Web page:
I believe the “sixth sense” is the ability to suppress social and political correctness and make judgments based on all the information at hand. It’s not all that complicated.
While drinking coffee with a herd of experienced detectives, it was remarked that friends and family often comment on our skills in spotting crooks, smooth talkers, liars, thieves, psychos and flakes and then culling them from those who are worth knowing. While much of it is learned, the vast majority of observation skills are very natural but we suppress them because we’re taught that judging others is sinful and we are to give the benefit of the doubt to everyone who crosses our path. Cops are lied to more than dentists. It’s all about attention to detail and there are a few “red flags” I’ve learned to watch for:
“Religion on a sleeve” is where someone drops religion on you very quickly. “We’re good Christian people” is the battle cry. Misquoted or generalized scripture follows. This is usually an attempt to make you believe they have high standards of ethics (without any proof) and can therefore be trusted. The most genuinely devout people I’ve known are very respectful to their faith and don’t speak about it in that manner. Actual religious people see their God as a deity, not an imaginary friend who agrees with them all the time.
Beware the instant crier. The better ones can produce some tears on occasion, but the crying can filp on and off like a switch. Most people can learn to produce visible tears but getting the snot to flow is an art form.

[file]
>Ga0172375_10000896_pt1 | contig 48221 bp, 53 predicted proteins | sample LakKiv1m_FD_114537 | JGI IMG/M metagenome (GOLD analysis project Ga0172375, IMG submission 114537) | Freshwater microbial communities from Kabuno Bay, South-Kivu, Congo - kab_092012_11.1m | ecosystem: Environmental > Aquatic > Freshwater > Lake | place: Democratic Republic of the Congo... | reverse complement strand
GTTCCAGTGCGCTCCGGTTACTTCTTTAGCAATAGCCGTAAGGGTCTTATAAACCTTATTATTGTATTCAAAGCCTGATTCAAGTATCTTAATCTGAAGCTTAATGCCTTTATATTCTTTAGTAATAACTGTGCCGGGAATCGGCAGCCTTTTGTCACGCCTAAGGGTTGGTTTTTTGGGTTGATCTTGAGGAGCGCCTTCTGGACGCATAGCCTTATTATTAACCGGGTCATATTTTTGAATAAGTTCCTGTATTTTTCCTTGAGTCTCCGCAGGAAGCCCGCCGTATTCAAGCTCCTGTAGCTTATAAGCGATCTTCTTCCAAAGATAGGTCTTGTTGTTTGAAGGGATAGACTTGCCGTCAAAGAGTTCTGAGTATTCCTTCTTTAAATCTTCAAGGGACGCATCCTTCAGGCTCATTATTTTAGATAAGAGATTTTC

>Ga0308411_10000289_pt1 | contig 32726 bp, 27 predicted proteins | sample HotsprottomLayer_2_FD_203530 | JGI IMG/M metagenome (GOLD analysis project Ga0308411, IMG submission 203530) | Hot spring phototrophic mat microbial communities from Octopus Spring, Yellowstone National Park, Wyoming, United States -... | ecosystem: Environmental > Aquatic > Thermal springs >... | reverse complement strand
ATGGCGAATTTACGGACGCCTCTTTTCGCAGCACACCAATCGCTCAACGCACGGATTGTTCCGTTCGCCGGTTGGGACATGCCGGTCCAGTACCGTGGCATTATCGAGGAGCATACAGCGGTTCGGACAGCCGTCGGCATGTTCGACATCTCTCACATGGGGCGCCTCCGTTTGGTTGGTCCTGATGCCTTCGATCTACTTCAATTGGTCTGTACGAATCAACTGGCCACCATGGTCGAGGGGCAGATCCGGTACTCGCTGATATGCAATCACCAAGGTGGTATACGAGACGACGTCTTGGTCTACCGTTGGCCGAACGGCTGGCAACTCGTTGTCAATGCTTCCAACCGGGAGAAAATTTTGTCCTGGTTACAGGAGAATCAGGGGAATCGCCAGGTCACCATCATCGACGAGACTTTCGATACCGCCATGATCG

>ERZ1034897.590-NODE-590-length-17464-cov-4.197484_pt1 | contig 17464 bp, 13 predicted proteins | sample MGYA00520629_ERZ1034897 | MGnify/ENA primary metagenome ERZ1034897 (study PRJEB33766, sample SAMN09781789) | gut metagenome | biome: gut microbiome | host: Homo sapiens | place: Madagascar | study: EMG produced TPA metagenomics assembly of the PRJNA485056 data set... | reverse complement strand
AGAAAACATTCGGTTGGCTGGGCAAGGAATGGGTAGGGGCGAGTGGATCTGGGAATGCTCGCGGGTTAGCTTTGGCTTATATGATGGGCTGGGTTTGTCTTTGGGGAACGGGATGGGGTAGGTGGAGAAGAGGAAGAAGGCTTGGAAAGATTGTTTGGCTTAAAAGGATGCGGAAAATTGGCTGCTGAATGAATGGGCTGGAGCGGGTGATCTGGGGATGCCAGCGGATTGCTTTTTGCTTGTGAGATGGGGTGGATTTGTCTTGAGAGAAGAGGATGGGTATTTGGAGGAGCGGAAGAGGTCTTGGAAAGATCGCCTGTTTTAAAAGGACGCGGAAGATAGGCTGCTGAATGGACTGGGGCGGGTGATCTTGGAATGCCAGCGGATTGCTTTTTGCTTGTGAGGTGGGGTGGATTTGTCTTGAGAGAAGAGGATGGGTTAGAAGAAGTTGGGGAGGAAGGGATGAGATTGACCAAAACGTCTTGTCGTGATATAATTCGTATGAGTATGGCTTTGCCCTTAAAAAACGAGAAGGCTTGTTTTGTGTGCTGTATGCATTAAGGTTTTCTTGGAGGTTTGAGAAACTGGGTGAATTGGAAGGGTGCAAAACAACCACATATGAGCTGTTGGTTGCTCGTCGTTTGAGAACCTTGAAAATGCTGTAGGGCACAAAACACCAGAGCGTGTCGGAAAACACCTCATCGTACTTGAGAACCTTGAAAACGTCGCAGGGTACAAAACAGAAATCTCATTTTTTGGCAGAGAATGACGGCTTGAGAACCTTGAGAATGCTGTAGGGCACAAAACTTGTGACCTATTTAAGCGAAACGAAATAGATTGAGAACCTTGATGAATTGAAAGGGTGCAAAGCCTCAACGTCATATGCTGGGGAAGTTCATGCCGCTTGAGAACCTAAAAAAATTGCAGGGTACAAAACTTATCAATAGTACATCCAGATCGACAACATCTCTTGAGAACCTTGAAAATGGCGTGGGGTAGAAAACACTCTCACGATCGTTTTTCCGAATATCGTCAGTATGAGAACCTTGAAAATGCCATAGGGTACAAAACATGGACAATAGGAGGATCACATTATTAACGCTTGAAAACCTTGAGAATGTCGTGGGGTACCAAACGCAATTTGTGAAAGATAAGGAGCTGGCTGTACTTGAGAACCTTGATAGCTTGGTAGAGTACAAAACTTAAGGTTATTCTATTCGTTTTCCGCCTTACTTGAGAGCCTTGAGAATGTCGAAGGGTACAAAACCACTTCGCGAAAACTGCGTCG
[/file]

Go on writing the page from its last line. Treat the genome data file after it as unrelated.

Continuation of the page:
Do you have a “Close personal friend?” This is never said unless a person is attempting to align themselves with some positive figure. “Yeah, the police chief is a close personal friend.” The actual friend will say something like, “The chief and I play golf a few times a year” or maybe “I’ve known him since high school.” The next time someone drops a close personal friend’s name, tell him you really need to call the friend but your phone was stolen and ask for the number. I'll buy you a beer if they can produce it.
Is the person listening to you or pausing to formulate the next thing they’re going to say about himself? This one is important because you’re not having a conversation if the latter is happening. This one’s tougher to articulate, but you all know someone who does this frequently. We all do it on occasion but the black-belt flake will live by it.
These are all signs that something may be amiss. Judging others is a matter of observing actions and responding accordingly. The judgement we're taught about in the bible is about unjustified condemnation. Trust your Spidey senses. They really work and can save you time and money.